San Marcelino, Zambales, Philippines




About the Municipality


Land Area:
44,092 hectares
37,719 as of 2020 PSA Census
9,773 as of 2022 PSA Census
1 st class Municipality
Total Income:
No. of Businesses:

Brief History

The first trace of civilization in this town sprouted on the peak of the jungle, feed-abundant, cute little VEGA HILL, brought forth by our sea-faring industrious, and die hard fore-fathers from Ilocos Regions, among whom were the old Corpuses, Udans, Ragadios, Raguinis, Rabanes and Fabunans.  With courage, they tamed what seemed tameless: with industry and perseverance they turned untouched lands and resources of the hill.  And all these combined, made Viga Hill a wonderful place to live in.  But Viga Hill  is only a part of the approximately 440.92 square kilometers that comprise San Marcelino.


St. William Parish Church


San Marcelino is bounded on the North, by San Narciso, San Felipe and Botolan towns; on the East, by Porac, Pampanga; on the south by Castillejos; and on the West, by San Antonio and San Narciso.  Because our forefathers hated the monotony of status quo, they found themselves not long thereafter in another place called MANGARING, now known as Barrio LINASIN, in answer to their strong urge to seek for a greener pasture, until by the same urge, they found themselves permanently settled, this time in the poblacion or in what now known as the town proper and which in itself was filled with trees, shrubs, cogons and wild animals.  Solidarity among the early settlers was evident in their group hunting.  Fairness in their division of whatever they have hunted and obedience of the authority of their elder in matters of domestic, social and other concerns of life where there was an inter-play of authority and governance.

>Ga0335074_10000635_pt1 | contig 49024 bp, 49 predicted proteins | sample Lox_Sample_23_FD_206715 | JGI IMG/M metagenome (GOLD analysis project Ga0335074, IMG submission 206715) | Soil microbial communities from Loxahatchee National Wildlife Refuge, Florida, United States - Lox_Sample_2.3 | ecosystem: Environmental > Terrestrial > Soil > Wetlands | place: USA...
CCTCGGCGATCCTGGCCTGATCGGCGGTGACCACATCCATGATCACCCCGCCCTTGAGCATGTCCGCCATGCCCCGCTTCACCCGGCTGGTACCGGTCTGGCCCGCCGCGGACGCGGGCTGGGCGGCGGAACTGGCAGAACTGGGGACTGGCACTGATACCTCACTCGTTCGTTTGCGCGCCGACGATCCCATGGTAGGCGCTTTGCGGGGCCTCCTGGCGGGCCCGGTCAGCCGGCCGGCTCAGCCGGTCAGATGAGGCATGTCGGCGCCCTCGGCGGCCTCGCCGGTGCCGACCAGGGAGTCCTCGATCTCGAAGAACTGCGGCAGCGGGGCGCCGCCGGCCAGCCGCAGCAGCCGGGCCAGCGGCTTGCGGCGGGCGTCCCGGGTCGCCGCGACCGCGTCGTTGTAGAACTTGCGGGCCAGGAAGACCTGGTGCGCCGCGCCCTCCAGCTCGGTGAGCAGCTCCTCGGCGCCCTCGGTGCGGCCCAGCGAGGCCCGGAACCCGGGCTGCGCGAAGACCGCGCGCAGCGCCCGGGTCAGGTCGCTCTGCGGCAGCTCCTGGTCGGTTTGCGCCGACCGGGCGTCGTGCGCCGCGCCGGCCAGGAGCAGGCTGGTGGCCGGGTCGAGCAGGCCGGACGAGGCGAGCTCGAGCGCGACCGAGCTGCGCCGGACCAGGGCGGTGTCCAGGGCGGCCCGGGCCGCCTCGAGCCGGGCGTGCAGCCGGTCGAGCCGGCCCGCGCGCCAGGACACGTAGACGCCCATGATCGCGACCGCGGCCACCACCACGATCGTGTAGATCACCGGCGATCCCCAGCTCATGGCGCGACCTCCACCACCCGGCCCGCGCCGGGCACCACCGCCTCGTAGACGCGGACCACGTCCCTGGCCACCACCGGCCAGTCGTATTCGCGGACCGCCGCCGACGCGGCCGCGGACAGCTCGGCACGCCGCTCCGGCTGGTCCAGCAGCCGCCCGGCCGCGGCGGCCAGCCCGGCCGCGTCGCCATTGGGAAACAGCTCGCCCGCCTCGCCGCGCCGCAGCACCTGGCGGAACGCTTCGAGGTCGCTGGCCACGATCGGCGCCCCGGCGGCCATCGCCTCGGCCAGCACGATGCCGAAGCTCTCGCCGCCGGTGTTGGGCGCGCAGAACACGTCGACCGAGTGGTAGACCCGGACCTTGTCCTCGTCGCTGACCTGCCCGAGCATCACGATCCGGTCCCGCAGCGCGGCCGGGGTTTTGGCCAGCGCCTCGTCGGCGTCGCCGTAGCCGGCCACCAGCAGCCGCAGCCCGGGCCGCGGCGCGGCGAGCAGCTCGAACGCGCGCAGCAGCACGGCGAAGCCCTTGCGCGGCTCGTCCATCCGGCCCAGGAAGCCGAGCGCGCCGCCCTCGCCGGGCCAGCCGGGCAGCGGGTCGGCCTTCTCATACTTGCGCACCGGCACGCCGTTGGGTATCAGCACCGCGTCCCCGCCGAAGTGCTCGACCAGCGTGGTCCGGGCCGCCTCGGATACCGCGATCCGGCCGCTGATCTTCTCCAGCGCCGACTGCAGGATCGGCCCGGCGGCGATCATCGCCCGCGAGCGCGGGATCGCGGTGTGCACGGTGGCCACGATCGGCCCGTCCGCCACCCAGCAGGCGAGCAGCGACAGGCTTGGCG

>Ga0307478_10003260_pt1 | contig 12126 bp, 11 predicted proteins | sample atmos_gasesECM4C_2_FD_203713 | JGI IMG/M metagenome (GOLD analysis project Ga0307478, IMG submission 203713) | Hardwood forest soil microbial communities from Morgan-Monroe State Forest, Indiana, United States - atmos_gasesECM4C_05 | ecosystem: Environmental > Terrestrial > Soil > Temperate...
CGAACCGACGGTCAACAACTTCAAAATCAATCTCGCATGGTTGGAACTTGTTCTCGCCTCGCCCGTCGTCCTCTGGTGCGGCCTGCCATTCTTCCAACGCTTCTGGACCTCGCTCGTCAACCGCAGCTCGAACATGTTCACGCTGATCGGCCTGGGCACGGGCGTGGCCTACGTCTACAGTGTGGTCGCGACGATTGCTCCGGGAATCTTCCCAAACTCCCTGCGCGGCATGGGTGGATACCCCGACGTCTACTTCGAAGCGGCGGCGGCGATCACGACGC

It was in this place and under this state of life when FATHER GUILLERMO, a middle-aged but kind hearted Spanish priest, in the company of a handful of Spaniards, reached and befriended our forefathers.  For the first time, the more improved concept of urbanity and Christianity provoked their minds, and after a time, actually lived and handed by them from one generation to another.  But time has to go and bring them more mouths to feed, more life and people, especially the friars to reckon with.  And so, by sheer necessity and under the guidance and supervision of the friars, now in great control, the concept of “government’ was born in their midst.  So a government set-up was conceived whereby the friars appointed as local or district heads, the cabesas de barangay for every barangay, among others being Consuelo Norte, Nagbunga and Sinnerrekan (now known as Linusungan), but which later on, in a much increased number, viz:  San Rafael, Sta. Fe, Buhawen, Consuelo Sur, Rizal, San Guillermo, San Isidro, La Paz, Nagbunga and Central, that houses the elected Teniente del Barrio, also known as Capitan or Presidente with the middle-aged and courageous MARCELINO coming out as our First Teiniente del Barrio, followed in succession, among others by Domingo Magsaysay and Antonio Rolls.